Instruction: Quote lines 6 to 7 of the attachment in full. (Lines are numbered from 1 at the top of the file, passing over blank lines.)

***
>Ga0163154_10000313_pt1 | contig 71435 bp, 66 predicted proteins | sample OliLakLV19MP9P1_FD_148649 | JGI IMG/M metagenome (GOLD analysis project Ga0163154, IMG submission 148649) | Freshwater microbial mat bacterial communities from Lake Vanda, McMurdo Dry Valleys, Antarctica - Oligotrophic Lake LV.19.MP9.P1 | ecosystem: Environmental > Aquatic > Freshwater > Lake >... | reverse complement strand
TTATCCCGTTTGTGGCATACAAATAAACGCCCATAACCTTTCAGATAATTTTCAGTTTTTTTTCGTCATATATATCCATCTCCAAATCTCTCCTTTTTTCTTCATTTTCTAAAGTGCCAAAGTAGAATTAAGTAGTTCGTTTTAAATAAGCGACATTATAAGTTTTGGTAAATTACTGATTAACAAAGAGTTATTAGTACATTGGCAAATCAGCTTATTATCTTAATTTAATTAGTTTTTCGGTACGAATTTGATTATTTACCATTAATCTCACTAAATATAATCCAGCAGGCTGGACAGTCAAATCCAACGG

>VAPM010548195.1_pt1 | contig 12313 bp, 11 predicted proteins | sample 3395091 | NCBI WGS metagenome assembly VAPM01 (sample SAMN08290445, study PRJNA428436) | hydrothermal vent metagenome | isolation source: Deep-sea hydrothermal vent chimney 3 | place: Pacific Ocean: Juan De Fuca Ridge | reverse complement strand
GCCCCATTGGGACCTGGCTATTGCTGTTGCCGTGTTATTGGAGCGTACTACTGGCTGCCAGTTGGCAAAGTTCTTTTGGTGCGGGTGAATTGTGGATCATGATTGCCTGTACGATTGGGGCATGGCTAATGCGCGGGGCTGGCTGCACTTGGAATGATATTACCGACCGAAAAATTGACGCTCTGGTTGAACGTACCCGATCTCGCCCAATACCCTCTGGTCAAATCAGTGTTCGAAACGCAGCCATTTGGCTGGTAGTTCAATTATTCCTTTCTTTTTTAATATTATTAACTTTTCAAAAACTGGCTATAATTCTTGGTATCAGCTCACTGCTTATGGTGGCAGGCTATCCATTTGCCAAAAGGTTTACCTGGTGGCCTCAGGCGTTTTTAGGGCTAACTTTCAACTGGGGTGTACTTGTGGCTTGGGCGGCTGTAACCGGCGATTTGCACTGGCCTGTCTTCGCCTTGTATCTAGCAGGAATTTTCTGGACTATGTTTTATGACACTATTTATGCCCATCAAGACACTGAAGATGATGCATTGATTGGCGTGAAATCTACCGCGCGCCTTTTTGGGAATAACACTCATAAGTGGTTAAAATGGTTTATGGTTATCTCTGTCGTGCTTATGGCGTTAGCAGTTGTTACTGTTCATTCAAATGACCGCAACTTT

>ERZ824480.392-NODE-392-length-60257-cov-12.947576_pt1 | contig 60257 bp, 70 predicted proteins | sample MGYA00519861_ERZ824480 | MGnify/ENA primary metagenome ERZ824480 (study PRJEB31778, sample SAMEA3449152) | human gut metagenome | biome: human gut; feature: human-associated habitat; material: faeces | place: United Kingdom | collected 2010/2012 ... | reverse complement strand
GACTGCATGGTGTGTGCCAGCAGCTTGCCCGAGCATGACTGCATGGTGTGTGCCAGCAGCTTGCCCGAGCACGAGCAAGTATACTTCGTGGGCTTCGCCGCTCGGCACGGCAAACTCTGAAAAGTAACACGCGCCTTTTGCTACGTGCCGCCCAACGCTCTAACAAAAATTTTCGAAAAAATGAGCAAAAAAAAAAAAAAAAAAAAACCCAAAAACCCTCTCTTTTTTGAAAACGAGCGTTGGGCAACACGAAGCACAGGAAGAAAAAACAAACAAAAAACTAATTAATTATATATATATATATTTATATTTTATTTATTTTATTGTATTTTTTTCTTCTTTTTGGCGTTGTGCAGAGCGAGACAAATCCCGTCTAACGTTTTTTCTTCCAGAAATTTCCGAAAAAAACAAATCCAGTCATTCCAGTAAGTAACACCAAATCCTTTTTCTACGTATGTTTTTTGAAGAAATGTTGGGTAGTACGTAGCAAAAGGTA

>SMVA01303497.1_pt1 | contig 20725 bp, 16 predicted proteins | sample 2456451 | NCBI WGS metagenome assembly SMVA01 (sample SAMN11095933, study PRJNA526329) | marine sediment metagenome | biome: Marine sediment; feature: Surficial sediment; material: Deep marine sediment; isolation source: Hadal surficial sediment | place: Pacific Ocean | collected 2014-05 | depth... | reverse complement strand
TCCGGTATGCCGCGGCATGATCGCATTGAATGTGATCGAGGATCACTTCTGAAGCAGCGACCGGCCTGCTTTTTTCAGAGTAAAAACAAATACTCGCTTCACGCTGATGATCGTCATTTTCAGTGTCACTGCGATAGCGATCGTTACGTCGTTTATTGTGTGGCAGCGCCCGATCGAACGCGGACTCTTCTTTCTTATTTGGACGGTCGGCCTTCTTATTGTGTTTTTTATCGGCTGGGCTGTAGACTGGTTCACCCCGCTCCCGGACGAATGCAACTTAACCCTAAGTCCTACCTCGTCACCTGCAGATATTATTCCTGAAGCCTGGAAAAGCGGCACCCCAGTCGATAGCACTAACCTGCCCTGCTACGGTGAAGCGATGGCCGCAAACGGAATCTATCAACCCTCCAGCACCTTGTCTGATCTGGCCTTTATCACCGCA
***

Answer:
GACTGCATGGTGTGTGCCAGCAGCTTGCCCGAGCATGACTGCATGGTGTGTGCCAGCAGCTTGCCCGAGCACGAGCAAGTATACTTCGTGGGCTTCGCCGCTCGGCACGGCAAACTCTGAAAAGTAACACGCGCCTTTTGCTACGTGCCGCCCAACGCTCTAACAAAAATTTTCGAAAAAATGAGCAAAAAAAAAAAAAAAAAAAAACCCAAAAACCCTCTCTTTTTTGAAAACGAGCGTTGGGCAACACGAAGCACAGGAAGAAAAAACAAACAAAAAACTAATTAATTATATATATATATATTTATATTTTATTTATTTTATTGTATTTTTTTCTTCTTTTTGGCGTTGTGCAGAGCGAGACAAATCCCGTCTAACGTTTTTTCTTCCAGAAATTTCCGAAAAAAACAAATCCAGTCATTCCAGTAAGTAACACCAAATCCTTTTTCTACGTATGTTTTTTGAAGAAATGTTGGGTAGTACGTAGCAAAAGGTA

>SMVA01303497.1_pt1 | contig 20725 bp, 16 predicted proteins | sample 2456451 | NCBI WGS metagenome assembly SMVA01 (sample SAMN11095933, study PRJNA526329) | marine sediment metagenome | biome: Marine sediment; feature: Surficial sediment; material: Deep marine sediment; isolation source: Hadal surficial sediment | place: Pacific Ocean | collected 2014-05 | depth... | reverse complement strand